Phil Kessel vs. Ron Wilson and the 15 Biggest NHL Feuds
Feuds have become a part of sports in our era and for all the talk about hockey players in general being quiet figures, the NHL has seen its share of feuds over the years.
Whether it's a player and a coach, a player and another player, the battle of competition remains fierce on (and sometimes off) the ice. Some of these are well documented and have become legend in hockey circles. Some just made news before they quickly faded away.
But the latest feud involving Toronto Maple Leafs winger (and last All-Star picked) Phil Kessel and his current coach Ron Wilson is just the latest sign of dysfunction coming from inside the walls of the Air Canada Centre in what's become a disastrous season.
So with that in mind, it's time to take a look back at some of the biggest NHL feuds.
Honorable Mention: Jim Balsillie vs. Gary Bettman
The feud between Bettman and Balsille, who owns the Canadian company Research in Motion (created the Blackberry) goes back to the 2006-2007 season, when Balsillie made a bid to buy the Pittsburgh Penguins and also help towards building a new arena in Pittsburgh for the then-decrepid Igloo.
Eventually Balsillie backed out when Bettman wanted assurances he would keep the team in Pittsburgh rather than move the team to Southern Ontario, specifically Hamilton.
He has subsequently tried to purchase the Nashville Predators and Phoenix Coyotes in the hopes of moving one of those teams to Hamilton, with Bettman basically blocking the deals.
15. Ken Hitchcock vs. Nikita Filatov
Filatov was a can't miss prospect that was going to become a star in Columbus, the sidekick for Rick Nash the organization has been searching for.
But there was one problem: Ken Hitchcock.
Hitchcock's defensive-minded system frustrated Filatov and after being a healthy scratch six times early last season, Filatov asked to be sent back to Russia and the KHL. Eventually he was and Hitchcock was fired as Blue Jackets coach. Filatov returned to Columbus, but has once again struggled, accruing only seven points in 23 games this season.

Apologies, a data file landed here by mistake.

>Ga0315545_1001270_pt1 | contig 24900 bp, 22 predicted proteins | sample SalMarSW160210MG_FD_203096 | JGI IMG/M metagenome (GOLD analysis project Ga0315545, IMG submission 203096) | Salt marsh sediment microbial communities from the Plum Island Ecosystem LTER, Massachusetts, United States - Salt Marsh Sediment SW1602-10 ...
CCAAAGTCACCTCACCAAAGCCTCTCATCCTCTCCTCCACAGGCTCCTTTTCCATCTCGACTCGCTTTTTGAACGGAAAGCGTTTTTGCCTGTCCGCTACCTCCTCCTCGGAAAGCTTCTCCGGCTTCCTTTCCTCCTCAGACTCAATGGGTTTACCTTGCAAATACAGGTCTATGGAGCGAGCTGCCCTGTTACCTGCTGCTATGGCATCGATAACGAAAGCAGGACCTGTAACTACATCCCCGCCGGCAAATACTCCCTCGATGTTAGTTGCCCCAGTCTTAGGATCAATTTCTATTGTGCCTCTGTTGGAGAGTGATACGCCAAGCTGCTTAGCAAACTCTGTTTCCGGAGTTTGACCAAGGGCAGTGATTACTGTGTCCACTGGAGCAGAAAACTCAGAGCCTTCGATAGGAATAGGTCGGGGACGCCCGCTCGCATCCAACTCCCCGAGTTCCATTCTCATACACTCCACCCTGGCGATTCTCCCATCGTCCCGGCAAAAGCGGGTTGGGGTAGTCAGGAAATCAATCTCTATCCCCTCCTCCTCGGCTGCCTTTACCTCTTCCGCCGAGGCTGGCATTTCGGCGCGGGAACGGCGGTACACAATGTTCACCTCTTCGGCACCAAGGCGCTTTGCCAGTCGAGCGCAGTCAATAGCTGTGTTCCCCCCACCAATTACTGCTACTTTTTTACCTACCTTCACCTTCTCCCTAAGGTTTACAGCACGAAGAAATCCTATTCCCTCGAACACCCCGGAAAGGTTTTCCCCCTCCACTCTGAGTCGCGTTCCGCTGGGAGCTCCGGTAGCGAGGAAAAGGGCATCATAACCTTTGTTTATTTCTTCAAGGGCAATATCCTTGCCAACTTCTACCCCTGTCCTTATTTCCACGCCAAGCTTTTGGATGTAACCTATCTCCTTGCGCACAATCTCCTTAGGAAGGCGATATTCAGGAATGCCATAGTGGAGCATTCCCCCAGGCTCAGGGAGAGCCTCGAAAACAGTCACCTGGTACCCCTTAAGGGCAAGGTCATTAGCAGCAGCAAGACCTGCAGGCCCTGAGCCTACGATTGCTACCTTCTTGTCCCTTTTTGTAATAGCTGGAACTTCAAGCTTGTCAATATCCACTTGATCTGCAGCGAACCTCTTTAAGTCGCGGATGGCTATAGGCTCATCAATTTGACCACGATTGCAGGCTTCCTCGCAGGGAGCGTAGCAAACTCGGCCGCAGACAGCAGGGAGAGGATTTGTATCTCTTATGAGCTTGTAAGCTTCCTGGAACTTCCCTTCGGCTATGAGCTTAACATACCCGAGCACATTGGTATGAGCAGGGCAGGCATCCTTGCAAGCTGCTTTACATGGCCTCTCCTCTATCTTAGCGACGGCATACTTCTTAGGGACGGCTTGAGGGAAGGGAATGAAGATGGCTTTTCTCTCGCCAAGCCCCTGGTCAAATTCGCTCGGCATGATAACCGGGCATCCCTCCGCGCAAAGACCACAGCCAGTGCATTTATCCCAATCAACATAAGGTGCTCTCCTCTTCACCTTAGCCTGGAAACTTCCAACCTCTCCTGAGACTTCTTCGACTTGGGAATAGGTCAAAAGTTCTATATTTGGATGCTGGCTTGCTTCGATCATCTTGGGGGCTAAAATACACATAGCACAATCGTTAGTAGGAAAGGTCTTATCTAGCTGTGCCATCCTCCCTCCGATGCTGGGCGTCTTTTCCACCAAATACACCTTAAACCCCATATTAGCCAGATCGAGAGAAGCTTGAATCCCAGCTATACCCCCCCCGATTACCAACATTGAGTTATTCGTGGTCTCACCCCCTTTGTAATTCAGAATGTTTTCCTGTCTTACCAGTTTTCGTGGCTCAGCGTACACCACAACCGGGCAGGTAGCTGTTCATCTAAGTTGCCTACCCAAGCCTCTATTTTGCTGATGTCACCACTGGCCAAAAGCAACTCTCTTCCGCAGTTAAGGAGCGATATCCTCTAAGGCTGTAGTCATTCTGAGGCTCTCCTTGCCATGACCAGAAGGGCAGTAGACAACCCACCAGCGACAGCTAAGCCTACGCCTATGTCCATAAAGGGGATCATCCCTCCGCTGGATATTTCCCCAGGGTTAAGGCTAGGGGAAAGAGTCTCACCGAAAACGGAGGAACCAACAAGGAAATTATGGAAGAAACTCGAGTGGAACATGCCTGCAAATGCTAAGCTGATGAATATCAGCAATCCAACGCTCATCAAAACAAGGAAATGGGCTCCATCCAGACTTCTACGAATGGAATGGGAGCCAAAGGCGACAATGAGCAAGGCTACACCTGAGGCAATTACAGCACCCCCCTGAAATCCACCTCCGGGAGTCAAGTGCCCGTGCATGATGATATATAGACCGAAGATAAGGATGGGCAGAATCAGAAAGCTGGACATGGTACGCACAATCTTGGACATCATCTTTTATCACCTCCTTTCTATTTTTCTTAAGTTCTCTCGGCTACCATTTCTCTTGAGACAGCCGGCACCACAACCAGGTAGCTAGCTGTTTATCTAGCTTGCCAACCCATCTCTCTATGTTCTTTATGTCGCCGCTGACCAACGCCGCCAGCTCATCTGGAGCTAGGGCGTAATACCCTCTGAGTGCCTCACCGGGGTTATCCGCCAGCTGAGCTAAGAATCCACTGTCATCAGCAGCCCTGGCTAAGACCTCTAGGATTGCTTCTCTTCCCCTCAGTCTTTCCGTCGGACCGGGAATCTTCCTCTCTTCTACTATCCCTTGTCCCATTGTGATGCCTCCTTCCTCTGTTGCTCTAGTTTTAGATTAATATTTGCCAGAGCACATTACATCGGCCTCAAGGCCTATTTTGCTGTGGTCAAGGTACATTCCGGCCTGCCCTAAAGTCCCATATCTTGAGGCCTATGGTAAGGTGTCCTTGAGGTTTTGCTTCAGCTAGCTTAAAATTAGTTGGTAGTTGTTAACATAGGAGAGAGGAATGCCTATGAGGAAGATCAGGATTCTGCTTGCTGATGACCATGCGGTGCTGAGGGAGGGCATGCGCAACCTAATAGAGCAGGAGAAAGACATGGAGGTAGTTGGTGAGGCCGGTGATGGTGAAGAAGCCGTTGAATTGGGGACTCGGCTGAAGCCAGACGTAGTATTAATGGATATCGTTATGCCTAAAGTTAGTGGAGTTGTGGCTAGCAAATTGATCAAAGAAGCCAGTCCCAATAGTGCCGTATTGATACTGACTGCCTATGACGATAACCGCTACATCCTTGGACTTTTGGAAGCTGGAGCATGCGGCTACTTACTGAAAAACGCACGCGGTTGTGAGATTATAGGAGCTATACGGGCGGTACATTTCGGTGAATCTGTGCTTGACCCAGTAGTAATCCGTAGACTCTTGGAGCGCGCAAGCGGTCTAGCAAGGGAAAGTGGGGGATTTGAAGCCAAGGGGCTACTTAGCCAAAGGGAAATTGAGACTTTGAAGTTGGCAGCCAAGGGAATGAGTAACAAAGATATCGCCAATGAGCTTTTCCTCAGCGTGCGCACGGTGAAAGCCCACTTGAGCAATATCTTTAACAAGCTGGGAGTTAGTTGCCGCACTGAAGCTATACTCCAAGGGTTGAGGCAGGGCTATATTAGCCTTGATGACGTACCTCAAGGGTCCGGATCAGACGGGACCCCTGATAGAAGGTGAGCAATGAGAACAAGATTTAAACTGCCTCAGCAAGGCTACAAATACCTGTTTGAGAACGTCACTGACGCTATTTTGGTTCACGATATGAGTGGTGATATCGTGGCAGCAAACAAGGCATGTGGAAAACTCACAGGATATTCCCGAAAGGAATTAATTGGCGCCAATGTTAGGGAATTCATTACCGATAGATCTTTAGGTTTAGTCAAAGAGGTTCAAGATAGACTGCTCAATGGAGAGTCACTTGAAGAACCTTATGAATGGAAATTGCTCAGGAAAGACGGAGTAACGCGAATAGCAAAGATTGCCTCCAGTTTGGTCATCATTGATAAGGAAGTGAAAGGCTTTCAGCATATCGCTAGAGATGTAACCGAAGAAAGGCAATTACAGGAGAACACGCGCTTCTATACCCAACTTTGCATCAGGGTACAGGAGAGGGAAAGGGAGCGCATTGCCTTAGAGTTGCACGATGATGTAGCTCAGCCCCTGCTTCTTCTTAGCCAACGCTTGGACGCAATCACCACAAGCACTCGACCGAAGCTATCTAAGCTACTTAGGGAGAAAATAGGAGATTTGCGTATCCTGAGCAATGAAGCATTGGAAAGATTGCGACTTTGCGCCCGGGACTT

Which makes me think Filatov just might be a bust.
14. Alexei Kovalev vs. Cory Clouston
Perhaps one of the few teams more dysfunctional than Toronto has been the Ottawa Senators, and is it any surprise that it centers around mercurial winger Alex Kovalev?
Kovalev has always been one of the most frustrating players to watch or coach. He's got all the talent in the world, but he's never been able to stay dedicated or interested enough to be one of the greats. So when he felt all the problems with the Senators were being blamed on him (and after Cory Clouston had questioned his motivation and demoted him to the fourth line), Kovalev shot back.
“Well, I don’t know,” Kovalev told the media, according to the National Post. “That’s the way it looks right now. I’m not the only one not playing well, so nothing I can do about it. He decides to pick me. It has been happening all my career.”
If you've followed Kovalev's career, it shouldn't be surprising.
13. Jacques Martin vs. Sergei Kostitsyn
Kostitsyn and his brother Andrei were once young stars on a burgeoning Montreal team. But the situation deteriorated last season between Sergei and coach Jacques Martin. From the clashes in practice to missing the team charter to Quebec City for a preseason game, Martin and Kostitsyn didn't see eye-to-eye.
The feeling continued when he was sent down to the AHL to start the year and demanded a trade. Eventually he made it back, but was benched in April and spent most of the Canadiens' playoff run in the press box as a healthy scratch.
Montreal cut their losses and dealt him to Nashville in the offseason.
12. Sidney Crosby vs. Alex Ovechkin